In today’s episode I want to share with you seven key themes and trends that I saw talked about at Social Media Marketing World a few weeks ago in San Diego. Over the last few weeks in this podcast, I’ve been sharing parts of my talk from Social Media Marketing World. I’m not sure whether I actually told you that there were parts of my talk, but episode 237 I talked about collaborations, episode 238 I talked about maintaining your archives, and episode 239 I talked about building a more engaged audience.

They were three of about nine things that I had in my talk from Social Media Marketing World this year, but today what I want to do is to report back on some of the things I heard other people talking about at the conference this year, both from the stage but also more importantly to me from conversations that I had with people in the halls outside of sessions.

For those of you who don’t know, Social Media Marketing World is probably one of the biggest social media conferences in the world. It happened in San Diego over the end of February start of March of this year and it’s a conference I’ve been to. I think this is my fourth or fifth time going and it’s one of those conferences that I go to, to pick up on the trends and to get a sense from what people are doing. You hear about the new stuff but you also hear about the stuff that people are actually taking and applying. Sometimes you hear about all the new things that have been happening, but then you go back the next year and you hear how people have applied those things and for me that’s when I particularly pay attention. If something was mentioned the last year as something new, I kind of watch it. But when I go back the second year and I see that people have taken that new thing and done something really powerful with it and really interesting with it, that’s when my ears really perk up and I take on some of those things.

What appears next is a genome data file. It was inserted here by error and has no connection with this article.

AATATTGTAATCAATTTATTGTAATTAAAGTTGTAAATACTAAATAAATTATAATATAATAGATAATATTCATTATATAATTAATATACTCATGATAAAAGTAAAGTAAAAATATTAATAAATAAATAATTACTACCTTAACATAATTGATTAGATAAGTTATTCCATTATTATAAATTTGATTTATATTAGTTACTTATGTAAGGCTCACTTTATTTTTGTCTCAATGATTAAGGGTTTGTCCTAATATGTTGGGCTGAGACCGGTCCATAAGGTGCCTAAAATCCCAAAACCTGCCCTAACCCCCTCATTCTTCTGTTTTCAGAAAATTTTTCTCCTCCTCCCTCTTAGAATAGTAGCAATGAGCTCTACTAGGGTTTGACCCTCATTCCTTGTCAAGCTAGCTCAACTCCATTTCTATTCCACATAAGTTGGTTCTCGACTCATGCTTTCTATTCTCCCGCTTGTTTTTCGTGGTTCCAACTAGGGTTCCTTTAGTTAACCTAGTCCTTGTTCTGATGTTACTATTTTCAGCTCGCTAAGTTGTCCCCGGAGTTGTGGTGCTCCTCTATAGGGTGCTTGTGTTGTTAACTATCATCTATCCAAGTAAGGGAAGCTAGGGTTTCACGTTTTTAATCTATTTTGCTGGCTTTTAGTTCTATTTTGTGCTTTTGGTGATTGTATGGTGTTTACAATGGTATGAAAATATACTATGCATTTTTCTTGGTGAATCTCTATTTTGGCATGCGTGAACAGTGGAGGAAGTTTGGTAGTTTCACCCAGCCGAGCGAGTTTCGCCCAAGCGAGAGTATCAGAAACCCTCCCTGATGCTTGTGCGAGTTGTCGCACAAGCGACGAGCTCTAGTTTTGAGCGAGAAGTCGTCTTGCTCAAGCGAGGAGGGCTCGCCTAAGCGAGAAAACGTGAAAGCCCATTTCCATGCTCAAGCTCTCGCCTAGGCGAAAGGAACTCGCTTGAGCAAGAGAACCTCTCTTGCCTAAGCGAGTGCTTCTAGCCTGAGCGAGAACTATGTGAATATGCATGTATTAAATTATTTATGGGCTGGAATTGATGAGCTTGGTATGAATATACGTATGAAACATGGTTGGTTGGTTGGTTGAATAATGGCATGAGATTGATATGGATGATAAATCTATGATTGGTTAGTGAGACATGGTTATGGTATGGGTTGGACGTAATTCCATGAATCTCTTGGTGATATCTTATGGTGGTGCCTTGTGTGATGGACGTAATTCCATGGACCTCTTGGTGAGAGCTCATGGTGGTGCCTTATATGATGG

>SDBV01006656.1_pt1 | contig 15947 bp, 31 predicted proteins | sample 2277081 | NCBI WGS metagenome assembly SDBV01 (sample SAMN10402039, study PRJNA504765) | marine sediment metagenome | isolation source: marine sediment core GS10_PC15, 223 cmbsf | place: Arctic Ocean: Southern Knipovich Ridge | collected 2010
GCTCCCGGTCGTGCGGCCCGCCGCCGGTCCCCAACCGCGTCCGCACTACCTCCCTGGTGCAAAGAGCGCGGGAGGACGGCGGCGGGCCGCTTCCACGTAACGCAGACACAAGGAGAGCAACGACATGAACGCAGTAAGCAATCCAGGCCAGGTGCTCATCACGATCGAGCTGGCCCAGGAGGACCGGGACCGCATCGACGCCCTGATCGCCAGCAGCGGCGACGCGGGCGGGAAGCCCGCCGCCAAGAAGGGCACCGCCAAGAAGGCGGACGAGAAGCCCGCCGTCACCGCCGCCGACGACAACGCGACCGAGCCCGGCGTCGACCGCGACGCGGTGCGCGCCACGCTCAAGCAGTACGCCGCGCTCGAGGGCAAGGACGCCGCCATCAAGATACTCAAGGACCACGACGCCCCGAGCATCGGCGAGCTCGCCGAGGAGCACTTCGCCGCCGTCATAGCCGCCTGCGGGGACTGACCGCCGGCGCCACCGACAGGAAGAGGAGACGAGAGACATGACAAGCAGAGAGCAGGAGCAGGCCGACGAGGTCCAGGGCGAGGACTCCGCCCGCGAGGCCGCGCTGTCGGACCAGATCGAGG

Today in this episode I want to talk about seven of the main themes that came about from the conference, particularly these things coming out of what people were calling Facebook Armageddon, and that is the first thing that I do want to talk about. Facebook made a lot of changes in the last month or so and they have rocked the world of social media marketing. A lot of what I want to talk about today ripples out from that and how people are responding to that.